Potential harms to the U.S. tech sector and its reputation abroad
The instability has been happening for some time now, Khanna said, and it has the potential to harm an industry that was largely built on immigrant work. From the beginning of the tech boom in the 1990s to 2007, the percentage of immigrants in the tech industry climbed from 9% to 25%, according to Khanna.
Indian nationals make up 74.5% of all H-1B petitioners, the largest group by far according to data from U.S. Citizenship and Immigration Services. The next is mainland Chinese nationals, who make up 11.8%.
“This really helped drive the tech boom in the U.S. and made the U.S. the big tech hub,” Khanna said. “It unleashed an innovation boom that had big impacts for not just the tech sector, but the entire economy.”
Like any other industry, the tech sector has always ebbed and flowed. The ‘90s tech boom was followed by the dot-com bust in the early 2000s, and Khanna says the industry is entering a similar period now with the mass layoffs. Immigrants in tech are well aware of these cycles, he said, and running parallel is a worsening climate for visa and green card seekers.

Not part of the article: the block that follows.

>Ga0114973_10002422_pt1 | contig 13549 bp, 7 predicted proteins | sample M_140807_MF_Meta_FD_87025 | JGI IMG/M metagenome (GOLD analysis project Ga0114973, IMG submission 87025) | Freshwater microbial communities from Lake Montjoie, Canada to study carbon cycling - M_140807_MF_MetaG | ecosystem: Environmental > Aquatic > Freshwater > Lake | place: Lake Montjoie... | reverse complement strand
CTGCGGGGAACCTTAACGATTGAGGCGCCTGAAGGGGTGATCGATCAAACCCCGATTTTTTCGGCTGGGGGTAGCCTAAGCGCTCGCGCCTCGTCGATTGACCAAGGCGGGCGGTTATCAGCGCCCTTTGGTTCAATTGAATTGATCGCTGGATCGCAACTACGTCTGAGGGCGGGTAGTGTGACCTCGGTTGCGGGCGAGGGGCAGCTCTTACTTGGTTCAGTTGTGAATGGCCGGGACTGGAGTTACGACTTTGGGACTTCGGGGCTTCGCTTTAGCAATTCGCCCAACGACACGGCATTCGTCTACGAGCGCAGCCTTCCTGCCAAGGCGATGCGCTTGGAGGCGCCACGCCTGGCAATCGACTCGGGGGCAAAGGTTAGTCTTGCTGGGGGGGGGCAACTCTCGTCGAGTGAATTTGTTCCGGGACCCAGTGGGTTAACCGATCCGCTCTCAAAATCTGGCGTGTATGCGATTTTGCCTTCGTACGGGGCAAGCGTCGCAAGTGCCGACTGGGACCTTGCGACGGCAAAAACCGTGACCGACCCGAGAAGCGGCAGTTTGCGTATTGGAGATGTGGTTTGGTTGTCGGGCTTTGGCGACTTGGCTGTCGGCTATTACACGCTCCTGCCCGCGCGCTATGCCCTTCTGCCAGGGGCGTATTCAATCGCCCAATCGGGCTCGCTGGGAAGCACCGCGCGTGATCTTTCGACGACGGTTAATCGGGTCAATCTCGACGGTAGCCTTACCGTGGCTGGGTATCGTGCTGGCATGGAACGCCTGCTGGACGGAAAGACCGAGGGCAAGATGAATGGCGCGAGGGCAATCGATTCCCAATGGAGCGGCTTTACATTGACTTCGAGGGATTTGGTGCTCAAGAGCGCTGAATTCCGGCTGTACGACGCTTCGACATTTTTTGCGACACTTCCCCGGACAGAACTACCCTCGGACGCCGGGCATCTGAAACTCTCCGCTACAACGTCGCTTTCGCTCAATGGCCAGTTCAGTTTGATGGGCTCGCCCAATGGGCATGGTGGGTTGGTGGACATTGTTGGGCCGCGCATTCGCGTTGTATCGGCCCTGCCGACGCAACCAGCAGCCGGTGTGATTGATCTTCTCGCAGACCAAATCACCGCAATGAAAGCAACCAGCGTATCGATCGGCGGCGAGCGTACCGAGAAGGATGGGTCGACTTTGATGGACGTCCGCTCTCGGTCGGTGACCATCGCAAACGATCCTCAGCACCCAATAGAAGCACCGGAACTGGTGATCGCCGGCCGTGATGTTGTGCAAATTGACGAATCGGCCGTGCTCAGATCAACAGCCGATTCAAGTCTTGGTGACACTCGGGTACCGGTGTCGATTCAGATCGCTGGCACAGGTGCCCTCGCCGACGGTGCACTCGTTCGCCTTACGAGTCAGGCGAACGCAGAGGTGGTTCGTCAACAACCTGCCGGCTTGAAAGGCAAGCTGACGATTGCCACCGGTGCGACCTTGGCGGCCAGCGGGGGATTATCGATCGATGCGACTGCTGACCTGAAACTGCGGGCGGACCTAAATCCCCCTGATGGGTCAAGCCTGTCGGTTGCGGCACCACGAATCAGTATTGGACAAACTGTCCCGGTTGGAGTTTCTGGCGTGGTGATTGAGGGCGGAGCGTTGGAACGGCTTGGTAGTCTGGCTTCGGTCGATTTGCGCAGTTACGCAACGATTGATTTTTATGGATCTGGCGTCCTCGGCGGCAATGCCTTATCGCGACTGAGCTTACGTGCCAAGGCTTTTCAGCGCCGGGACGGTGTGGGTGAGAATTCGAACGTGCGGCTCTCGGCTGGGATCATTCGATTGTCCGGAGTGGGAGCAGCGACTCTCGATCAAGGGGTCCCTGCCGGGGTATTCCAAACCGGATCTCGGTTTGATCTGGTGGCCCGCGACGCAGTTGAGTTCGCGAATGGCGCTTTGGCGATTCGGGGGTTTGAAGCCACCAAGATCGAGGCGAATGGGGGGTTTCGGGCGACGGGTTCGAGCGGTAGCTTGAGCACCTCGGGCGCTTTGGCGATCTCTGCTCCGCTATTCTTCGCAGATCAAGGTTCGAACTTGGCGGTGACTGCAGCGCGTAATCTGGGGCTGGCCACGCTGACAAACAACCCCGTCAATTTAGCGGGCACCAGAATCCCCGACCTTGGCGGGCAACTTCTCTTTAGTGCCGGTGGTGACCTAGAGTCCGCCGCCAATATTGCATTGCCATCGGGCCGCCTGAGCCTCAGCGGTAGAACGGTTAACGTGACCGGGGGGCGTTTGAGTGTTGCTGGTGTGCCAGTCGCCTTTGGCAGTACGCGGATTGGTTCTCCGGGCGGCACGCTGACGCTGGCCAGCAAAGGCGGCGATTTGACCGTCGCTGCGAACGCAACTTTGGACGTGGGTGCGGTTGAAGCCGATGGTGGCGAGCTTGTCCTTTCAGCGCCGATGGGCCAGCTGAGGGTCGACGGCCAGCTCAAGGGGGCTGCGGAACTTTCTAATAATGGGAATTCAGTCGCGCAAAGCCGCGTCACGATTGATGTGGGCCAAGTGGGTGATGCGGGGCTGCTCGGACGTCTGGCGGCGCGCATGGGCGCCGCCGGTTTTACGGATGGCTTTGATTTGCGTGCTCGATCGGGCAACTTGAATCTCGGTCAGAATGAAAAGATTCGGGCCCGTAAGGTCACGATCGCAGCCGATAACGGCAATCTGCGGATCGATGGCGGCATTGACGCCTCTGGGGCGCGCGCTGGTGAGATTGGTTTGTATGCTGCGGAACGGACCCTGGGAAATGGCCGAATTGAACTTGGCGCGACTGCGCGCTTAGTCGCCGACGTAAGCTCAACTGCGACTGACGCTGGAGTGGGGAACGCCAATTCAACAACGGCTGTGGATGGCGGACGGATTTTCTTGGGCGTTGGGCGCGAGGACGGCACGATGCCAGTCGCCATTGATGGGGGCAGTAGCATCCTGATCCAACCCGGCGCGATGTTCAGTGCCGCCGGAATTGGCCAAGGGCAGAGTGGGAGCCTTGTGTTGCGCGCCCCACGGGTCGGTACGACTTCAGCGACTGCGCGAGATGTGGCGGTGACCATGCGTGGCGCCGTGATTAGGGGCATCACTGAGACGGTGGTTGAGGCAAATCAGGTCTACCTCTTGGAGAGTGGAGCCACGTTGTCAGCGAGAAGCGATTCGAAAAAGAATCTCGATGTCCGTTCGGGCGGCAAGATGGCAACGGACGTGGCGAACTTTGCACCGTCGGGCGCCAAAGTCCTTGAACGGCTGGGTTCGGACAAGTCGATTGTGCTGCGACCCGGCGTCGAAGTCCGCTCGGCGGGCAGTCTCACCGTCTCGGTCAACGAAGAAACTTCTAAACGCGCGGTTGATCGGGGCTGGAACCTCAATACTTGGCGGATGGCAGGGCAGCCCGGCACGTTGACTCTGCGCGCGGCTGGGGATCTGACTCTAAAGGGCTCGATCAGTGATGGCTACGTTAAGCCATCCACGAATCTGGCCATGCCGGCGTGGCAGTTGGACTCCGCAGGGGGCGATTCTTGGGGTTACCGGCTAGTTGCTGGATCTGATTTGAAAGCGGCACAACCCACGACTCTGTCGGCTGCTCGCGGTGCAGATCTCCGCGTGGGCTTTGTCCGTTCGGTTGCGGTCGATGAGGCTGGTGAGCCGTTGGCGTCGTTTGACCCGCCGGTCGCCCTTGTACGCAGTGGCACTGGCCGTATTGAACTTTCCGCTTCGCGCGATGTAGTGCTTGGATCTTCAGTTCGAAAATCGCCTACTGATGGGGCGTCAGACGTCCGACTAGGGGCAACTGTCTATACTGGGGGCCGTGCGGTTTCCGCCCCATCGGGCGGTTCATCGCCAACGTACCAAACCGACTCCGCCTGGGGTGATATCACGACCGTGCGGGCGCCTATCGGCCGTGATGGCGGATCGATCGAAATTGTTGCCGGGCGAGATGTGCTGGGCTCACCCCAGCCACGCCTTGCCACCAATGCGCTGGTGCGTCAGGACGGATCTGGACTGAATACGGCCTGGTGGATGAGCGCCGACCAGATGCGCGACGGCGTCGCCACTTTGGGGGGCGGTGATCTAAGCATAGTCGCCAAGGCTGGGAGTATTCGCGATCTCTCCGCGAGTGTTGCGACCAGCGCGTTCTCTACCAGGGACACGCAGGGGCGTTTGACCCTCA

As of March, the wait time for Indian nationals seeking a green card goes up to 96 years, said Julia Gelatt, a senior policy analyst at the Migration Policy Institute, a nonpartisan research organization, who analyzed data from immigration services. Covid exacerbated an already decadeslong backlog, and depending on the type of company applying for their permanent residency, Indian immigrants working in tech might have to remain on a visa for years.
“We’re not really helping ourselves by making it so hard for talented people to come and stay in the United States,” Gelatt said.
And H-1Bs, or highly skilled worker visas, have a backlog of their own. Even if a person finds a company willing to sponsor them, losing their job for any reason can put their stay in the country at risk.
The former Meta employee, who previously worked as a senior data analyst at a bank, said he believed others considering jumping from jobs in different industries might not want to transition to tech amid instability in the industry.